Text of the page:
Smallest, lightest, fastest micro-robots ever devised, experts claim

Smallest, lightest, fastest micro-robots ever devised, experts claim

Smallest, lightest, fastest micro-robots ever devised, experts claim

Researchers at Washington State University (WSU) claim that they have successfully engineered micro-robots that are not only the smallest and lightest but also the fastest among fully functional micro-robots ever developed.

The mini-bug weighs eight milligrams, and the water strider weighs 55 milligrams. Both can move at a speed of approximately six millimeters per second. For reference, an average ant weighs around five milligrams and can achieve a movement speed of nearly one meter per second. 

The researchers envision various potential applications for their miniature robots, such as insect-like robots, mini-bugs, and water striders. These applications span various domains, including artificial pollination, search and rescue operations, environmental monitoring, micro-fabrication, and robotic-assisted surgery.

The details of the team’s research were published in the journal IEEE Xplore.

Compact actuators

The tiny robots owe their mobility to minuscule actuators propelling their movements. Researchers employed an innovative fabrication method to shrink the actuator’s size to less than a milligram, establishing a new record for the smallest actuator ever created.

“The actuators are the smallest and fastest ever developed for micro-robotics,” said Néstor O. Pérez-Arancibia, Flaherty Associate Professor in Engineering at WSU’s School of Mechanical and Materials Engineering who led the project, in a statement.

The actuator incorporates a material known as a shape memory alloy (SMA), which can alter its shape when subjected to heat. Termed ‘shape memory’ due to its capacity to remember and revert to its initial form, these alloys differ from conventional motors.

They lack moving parts or spinning components typically associated with robot movement. “The development of the very lightweight actuator opens up new realms in micro-robotics,” said Trygstad.

Through this, the team could develop a compact seven mm long actuator with a volume of 0.45 mm^3, weighing just 0.96 mg. This innovative actuator boasts up to 40 Hz operational frequencies and can lift an impressive 155 times its weight.

To showcase its potential, the team created two functional microrobots: the 8-mg MiniBug crawler, measuring 8.5 mm in length, achieving speeds of up to 0.76 BL/s (body lengths per second), and holding the title of the lightest fully functional crawling microrobot in its class.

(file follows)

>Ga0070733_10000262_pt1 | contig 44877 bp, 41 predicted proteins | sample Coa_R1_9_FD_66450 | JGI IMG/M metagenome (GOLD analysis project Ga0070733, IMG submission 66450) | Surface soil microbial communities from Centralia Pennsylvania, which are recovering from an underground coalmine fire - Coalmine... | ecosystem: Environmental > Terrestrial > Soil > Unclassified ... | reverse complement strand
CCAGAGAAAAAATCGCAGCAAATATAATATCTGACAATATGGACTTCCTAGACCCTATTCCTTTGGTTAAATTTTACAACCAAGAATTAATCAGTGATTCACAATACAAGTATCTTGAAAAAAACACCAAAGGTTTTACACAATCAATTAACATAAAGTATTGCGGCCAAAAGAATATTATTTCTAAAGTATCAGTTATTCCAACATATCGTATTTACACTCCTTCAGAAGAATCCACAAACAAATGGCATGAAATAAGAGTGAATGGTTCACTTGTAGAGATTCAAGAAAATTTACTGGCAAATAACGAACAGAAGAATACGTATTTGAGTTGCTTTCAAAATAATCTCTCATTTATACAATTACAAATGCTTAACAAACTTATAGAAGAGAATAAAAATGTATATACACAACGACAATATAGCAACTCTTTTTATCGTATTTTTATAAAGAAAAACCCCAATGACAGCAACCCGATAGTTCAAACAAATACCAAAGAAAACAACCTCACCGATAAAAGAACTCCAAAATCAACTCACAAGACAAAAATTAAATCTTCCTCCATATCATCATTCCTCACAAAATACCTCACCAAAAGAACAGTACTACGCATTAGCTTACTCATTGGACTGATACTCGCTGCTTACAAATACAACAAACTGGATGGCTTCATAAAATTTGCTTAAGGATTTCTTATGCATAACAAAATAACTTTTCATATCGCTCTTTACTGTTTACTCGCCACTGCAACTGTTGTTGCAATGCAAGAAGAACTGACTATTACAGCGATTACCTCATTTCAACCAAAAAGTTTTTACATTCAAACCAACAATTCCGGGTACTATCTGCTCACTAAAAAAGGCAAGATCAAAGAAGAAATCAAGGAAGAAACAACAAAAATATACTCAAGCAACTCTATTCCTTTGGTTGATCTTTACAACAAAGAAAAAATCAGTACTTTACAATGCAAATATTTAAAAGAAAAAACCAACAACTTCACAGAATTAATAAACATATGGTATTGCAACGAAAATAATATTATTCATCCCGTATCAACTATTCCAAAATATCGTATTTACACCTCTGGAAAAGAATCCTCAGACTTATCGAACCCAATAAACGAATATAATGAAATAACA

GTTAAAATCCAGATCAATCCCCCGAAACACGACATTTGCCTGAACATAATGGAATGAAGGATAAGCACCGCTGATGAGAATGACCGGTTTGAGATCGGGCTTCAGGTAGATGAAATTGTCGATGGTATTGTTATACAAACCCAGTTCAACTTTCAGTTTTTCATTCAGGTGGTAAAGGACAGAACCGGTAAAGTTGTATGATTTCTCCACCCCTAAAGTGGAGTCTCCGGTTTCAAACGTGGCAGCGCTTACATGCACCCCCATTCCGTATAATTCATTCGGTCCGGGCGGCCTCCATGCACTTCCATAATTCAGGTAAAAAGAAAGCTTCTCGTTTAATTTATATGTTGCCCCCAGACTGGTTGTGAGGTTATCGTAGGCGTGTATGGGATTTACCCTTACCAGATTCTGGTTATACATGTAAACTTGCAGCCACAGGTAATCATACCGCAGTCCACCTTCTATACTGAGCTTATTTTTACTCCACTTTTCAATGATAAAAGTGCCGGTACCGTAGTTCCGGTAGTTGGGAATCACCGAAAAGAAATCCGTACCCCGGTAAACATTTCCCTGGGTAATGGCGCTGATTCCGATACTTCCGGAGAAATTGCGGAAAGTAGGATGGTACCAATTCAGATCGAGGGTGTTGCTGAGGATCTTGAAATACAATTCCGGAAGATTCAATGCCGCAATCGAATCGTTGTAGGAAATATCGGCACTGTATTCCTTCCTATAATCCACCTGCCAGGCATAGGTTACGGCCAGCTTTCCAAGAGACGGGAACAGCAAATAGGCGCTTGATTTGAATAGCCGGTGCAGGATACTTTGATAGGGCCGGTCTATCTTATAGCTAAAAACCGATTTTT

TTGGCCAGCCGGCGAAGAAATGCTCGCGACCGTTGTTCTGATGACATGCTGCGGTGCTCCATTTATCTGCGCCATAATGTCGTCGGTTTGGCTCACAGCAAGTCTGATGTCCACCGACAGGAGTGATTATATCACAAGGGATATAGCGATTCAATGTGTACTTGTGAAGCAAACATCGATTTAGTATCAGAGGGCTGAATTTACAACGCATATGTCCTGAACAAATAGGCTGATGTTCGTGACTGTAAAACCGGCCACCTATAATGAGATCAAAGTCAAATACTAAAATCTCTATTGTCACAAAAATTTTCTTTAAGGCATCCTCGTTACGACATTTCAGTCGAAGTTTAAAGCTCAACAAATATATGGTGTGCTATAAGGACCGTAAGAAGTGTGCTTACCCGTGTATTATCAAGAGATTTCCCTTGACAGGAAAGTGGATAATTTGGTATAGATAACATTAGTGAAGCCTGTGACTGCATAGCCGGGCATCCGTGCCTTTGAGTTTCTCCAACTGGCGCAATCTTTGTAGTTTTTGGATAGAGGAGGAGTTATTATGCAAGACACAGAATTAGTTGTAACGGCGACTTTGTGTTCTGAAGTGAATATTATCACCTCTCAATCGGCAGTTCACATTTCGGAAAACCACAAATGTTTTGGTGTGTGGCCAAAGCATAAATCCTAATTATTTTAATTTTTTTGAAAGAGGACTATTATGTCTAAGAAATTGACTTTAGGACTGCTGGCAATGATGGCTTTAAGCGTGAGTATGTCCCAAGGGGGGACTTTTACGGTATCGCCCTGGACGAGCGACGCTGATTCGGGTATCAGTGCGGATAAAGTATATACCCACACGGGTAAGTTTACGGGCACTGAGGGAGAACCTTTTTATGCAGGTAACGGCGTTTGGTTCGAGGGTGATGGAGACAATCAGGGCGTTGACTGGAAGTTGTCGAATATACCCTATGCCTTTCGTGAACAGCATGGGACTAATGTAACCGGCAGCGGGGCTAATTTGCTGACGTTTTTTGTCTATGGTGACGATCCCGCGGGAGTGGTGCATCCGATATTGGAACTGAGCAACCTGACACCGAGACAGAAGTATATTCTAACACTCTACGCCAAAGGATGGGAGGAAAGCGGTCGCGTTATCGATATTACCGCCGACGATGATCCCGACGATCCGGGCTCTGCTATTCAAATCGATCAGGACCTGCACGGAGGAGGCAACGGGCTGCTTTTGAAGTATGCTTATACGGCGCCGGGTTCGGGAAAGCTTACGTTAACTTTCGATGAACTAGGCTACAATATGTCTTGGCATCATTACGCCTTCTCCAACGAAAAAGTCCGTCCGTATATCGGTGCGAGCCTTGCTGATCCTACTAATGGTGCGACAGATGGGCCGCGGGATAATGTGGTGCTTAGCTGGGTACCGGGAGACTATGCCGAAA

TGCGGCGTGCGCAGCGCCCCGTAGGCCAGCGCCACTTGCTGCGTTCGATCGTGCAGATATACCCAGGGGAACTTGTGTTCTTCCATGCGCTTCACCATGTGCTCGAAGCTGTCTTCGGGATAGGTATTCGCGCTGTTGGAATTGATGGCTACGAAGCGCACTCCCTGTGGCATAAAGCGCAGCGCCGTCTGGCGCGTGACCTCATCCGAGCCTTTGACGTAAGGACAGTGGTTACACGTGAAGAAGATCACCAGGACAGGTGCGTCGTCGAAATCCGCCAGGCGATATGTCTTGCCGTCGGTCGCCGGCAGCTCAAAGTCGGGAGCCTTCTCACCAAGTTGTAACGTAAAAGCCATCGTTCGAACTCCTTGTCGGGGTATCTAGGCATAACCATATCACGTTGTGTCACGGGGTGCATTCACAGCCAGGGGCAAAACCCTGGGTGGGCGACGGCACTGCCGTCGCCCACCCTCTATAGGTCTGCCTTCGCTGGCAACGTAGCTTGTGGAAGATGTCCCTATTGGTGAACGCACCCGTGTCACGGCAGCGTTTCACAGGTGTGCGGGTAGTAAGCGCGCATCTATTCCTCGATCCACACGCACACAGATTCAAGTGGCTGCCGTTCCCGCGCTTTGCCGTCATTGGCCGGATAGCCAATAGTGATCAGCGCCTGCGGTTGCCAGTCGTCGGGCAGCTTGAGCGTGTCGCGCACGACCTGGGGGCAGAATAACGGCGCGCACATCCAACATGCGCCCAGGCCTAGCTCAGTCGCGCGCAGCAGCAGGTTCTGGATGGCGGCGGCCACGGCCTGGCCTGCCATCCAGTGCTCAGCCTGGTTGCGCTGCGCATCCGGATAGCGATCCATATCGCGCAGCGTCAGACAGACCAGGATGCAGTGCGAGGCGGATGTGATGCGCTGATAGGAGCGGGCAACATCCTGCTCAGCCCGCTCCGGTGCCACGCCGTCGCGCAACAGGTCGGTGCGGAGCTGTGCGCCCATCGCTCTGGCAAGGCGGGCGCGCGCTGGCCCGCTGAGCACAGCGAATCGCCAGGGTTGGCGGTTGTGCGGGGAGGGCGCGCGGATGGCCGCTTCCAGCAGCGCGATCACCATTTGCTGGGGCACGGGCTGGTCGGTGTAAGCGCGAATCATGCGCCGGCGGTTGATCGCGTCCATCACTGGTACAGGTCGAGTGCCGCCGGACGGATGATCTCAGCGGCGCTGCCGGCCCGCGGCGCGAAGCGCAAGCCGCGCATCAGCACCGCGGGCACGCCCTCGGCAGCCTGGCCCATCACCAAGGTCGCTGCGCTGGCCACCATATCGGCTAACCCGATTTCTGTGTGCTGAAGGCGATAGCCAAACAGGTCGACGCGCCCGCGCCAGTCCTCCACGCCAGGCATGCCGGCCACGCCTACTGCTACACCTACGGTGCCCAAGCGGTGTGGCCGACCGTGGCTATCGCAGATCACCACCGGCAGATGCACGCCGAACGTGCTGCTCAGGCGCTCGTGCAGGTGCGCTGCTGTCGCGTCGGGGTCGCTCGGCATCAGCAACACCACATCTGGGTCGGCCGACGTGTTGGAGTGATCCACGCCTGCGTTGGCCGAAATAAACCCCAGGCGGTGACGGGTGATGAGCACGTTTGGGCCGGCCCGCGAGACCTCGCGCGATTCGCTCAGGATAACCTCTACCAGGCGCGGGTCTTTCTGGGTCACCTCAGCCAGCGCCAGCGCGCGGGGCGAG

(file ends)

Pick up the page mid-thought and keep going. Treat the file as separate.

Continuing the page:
Additionally, the 56-mg WaterStrider, inspired by nature, can travel at speeds of up to 0.28 BL/s, execute turning maneuvers at angular rates around 0.144 rad/s, and stands as the lightest controllable SMA-driven water-surface-tension crawler to date.

Energy efficient

Traditional SMAs used for large-scale robotic movement are limited due to their relatively slow response. However, in the case of the WSU robots, the actuators consist of two minuscule shape memory alloy wires, each measuring 1/1000 of an inch in diameter. 

These wires can be easily heated and cooled with a small amount of current, enabling the robots to swiftly flap their fins or move their feet at a remarkable rate of up to 40 times per second.

Preliminary tests demonstrated the actuator’s ability to lift more than 150 times its weight. Compared to alternative robotic motion technologies, SMA technology stands out by requiring only a minimal amount of electricity or heat to facilitate movement.

In contrast to the WSU water strider robot’s flat flapping motion for propulsion, the natural water strider employs a more efficient rowing motion with its legs, contributing to its superior speed. 

Researchers now aim to replicate a different insect’s mechanism, striving to create a water strider-type robot capable of both surface and sub-surface movement.

Additionally, efforts are underway to enable these robots to achieve full autonomy by utilizing miniature batteries or catalytic combustion, freeing them from reliance on external power sources.

Source: Interesting Engineering

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Smallest, lightest, fastest micro-robots ever devised, experts claim

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